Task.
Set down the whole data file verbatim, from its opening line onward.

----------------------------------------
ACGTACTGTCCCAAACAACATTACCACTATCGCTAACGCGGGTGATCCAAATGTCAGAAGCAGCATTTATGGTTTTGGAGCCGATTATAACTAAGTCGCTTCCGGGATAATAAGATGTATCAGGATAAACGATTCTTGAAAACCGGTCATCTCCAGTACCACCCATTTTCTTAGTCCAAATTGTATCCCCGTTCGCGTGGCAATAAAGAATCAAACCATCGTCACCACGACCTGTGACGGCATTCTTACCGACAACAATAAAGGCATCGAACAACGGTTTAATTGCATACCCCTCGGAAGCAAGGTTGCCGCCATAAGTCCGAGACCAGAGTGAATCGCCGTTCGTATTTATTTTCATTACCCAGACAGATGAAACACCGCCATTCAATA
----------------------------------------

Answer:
ACGTACTGTCCCAAACAACATTACCACTATCGCTAACGCGGGTGATCCAAATGTCAGAAGCAGCATTTATGGTTTTGGAGCCGATTATAACTAAGTCGCTTCCGGGATAATAAGATGTATCAGGATAAACGATTCTTGAAAACCGGTCATCTCCAGTACCACCCATTTTCTTAGTCCAAATTGTATCCCCGTTCGCGTGGCAATAAAGAATCAAACCATCGTCACCACGACCTGTGACGGCATTCTTACCGACAACAATAAAGGCATCGAACAACGGTTTAATTGCATACCCCTCGGAAGCAAGGTTGCCGCCATAAGTCCGAGACCAGAGTGAATCGCCGTTCGTATTTATTTTCATTACCCAGACAGATGAAACACCGCCATTCAATA